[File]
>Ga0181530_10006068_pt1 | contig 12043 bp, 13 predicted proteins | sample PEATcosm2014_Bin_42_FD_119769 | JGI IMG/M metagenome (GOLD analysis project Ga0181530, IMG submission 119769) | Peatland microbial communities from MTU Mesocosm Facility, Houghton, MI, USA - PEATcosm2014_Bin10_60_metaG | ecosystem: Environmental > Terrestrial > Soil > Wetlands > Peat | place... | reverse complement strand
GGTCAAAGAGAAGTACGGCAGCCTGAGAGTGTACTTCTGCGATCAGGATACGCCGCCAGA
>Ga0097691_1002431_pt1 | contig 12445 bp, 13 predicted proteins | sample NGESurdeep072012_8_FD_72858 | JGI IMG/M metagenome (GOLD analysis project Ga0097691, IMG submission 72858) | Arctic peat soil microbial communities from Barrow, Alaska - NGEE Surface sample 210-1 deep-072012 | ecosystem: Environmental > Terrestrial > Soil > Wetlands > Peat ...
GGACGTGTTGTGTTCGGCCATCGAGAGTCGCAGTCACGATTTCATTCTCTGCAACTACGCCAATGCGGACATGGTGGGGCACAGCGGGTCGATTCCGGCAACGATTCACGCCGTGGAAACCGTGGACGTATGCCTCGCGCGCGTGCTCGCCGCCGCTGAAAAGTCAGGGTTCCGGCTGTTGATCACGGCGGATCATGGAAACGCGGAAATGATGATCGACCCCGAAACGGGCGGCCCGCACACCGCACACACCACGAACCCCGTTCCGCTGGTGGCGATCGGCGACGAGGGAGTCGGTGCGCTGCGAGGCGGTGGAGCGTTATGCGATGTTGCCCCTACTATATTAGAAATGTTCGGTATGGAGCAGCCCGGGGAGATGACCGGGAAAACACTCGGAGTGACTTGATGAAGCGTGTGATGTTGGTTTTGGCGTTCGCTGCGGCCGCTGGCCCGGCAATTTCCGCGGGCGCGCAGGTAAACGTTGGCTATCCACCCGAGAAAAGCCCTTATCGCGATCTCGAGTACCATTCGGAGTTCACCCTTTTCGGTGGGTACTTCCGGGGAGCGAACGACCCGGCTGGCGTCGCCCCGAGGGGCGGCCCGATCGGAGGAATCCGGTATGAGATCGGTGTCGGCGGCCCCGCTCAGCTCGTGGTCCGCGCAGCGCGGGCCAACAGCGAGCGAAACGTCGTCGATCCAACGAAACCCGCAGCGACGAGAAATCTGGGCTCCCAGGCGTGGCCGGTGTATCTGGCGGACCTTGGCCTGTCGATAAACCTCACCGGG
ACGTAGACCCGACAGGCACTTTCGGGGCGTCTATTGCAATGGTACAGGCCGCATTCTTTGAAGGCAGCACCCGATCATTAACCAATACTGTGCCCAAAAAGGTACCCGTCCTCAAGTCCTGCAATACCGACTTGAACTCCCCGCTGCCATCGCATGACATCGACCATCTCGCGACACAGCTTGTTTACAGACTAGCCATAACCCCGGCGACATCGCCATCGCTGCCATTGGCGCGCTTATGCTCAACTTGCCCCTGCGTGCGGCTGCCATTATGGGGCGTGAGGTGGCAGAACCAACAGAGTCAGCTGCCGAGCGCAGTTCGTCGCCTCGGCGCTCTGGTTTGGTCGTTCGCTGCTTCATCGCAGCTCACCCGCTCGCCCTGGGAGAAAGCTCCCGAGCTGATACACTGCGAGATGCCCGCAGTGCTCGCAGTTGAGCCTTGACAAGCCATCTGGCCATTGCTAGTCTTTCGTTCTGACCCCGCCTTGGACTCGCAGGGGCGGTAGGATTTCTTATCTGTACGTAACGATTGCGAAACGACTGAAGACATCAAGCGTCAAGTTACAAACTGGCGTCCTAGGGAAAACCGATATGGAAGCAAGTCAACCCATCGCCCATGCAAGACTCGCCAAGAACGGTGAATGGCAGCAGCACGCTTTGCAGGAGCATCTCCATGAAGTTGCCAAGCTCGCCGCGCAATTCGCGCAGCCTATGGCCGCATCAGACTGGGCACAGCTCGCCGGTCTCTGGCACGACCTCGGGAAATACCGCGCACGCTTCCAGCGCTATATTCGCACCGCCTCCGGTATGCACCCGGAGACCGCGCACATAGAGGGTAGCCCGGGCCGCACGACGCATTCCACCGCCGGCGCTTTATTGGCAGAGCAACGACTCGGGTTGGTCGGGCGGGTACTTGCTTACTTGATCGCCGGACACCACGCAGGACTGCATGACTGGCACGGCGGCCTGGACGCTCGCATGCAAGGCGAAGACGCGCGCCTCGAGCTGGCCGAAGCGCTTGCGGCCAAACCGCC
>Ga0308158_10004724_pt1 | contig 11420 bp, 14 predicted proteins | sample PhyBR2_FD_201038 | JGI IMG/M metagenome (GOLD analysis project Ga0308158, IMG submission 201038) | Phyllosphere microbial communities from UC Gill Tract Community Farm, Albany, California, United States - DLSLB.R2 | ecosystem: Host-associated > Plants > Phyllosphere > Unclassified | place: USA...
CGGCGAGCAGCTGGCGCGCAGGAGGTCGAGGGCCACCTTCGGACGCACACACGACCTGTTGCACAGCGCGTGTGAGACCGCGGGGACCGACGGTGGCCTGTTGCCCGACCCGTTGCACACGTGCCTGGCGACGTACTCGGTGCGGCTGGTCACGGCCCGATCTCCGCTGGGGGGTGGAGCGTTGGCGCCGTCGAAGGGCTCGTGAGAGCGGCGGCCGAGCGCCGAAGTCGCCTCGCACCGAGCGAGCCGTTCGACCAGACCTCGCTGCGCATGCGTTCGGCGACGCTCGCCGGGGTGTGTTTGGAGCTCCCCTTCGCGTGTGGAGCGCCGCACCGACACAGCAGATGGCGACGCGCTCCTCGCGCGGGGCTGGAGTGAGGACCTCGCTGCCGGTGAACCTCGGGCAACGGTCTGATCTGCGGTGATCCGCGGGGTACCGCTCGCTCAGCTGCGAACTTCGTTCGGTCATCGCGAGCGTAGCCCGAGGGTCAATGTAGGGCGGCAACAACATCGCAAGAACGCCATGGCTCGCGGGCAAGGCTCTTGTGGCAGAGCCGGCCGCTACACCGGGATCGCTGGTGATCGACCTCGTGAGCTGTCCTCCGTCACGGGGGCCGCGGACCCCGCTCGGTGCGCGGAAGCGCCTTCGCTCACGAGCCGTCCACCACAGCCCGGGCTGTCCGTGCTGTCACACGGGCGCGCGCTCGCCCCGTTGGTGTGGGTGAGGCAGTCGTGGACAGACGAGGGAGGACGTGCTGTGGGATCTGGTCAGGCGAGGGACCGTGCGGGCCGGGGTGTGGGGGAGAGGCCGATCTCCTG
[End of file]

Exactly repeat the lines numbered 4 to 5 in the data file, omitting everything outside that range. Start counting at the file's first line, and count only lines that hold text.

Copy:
GGACGTGTTGTGTTCGGCCATCGAGAGTCGCAGTCACGATTTCATTCTCTGCAACTACGCCAATGCGGACATGGTGGGGCACAGCGGGTCGATTCCGGCAACGATTCACGCCGTGGAAACCGTGGACGTATGCCTCGCGCGCGTGCTCGCCGCCGCTGAAAAGTCAGGGTTCCGGCTGTTGATCACGGCGGATCATGGAAACGCGGAAATGATGATCGACCCCGAAACGGGCGGCCCGCACACCGCACACACCACGAACCCCGTTCCGCTGGTGGCGATCGGCGACGAGGGAGTCGGTGCGCTGCGAGGCGGTGGAGCGTTATGCGATGTTGCCCCTACTATATTAGAAATGTTCGGTATGGAGCAGCCCGGGGAGATGACCGGGAAAACACTCGGAGTGACTTGATGAAGCGTGTGATGTTGGTTTTGGCGTTCGCTGCGGCCGCTGGCCCGGCAATTTCCGCGGGCGCGCAGGTAAACGTTGGCTATCCACCCGAGAAAAGCCCTTATCGCGATCTCGAGTACCATTCGGAGTTCACCCTTTTCGGTGGGTACTTCCGGGGAGCGAACGACCCGGCTGGCGTCGCCCCGAGGGGCGGCCCGATCGGAGGAATCCGGTATGAGATCGGTGTCGGCGGCCCCGCTCAGCTCGTGGTCCGCGCAGCGCGGGCCAACAGCGAGCGAAACGTCGTCGATCCAACGAAACCCGCAGCGACGAGAAATCTGGGCTCCCAGGCGTGGCCGGTGTATCTGGCGGACCTTGGCCTGTCGATAAACCTCACCGGG
ACGTAGACCCGACAGGCACTTTCGGGGCGTCTATTGCAATGGTACAGGCCGCATTCTTTGAAGGCAGCACCCGATCATTAACCAATACTGTGCCCAAAAAGGTACCCGTCCTCAAGTCCTGCAATACCGACTTGAACTCCCCGCTGCCATCGCATGACATCGACCATCTCGCGACACAGCTTGTTTACAGACTAGCCATAACCCCGGCGACATCGCCATCGCTGCCATTGGCGCGCTTATGCTCAACTTGCCCCTGCGTGCGGCTGCCATTATGGGGCGTGAGGTGGCAGAACCAACAGAGTCAGCTGCCGAGCGCAGTTCGTCGCCTCGGCGCTCTGGTTTGGTCGTTCGCTGCTTCATCGCAGCTCACCCGCTCGCCCTGGGAGAAAGCTCCCGAGCTGATACACTGCGAGATGCCCGCAGTGCTCGCAGTTGAGCCTTGACAAGCCATCTGGCCATTGCTAGTCTTTCGTTCTGACCCCGCCTTGGACTCGCAGGGGCGGTAGGATTTCTTATCTGTACGTAACGATTGCGAAACGACTGAAGACATCAAGCGTCAAGTTACAAACTGGCGTCCTAGGGAAAACCGATATGGAAGCAAGTCAACCCATCGCCCATGCAAGACTCGCCAAGAACGGTGAATGGCAGCAGCACGCTTTGCAGGAGCATCTCCATGAAGTTGCCAAGCTCGCCGCGCAATTCGCGCAGCCTATGGCCGCATCAGACTGGGCACAGCTCGCCGGTCTCTGGCACGACCTCGGGAAATACCGCGCACGCTTCCAGCGCTATATTCGCACCGCCTCCGGTATGCACCCGGAGACCGCGCACATAGAGGGTAGCCCGGGCCGCACGACGCATTCCACCGCCGGCGCTTTATTGGCAGAGCAACGACTCGGGTTGGTCGGGCGGGTACTTGCTTACTTGATCGCCGGACACCACGCAGGACTGCATGACTGGCACGGCGGCCTGGACGCTCGCATGCAAGGCGAAGACGCGCGCCTCGAGCTGGCCGAAGCGCTTGCGGCCAAACCGCC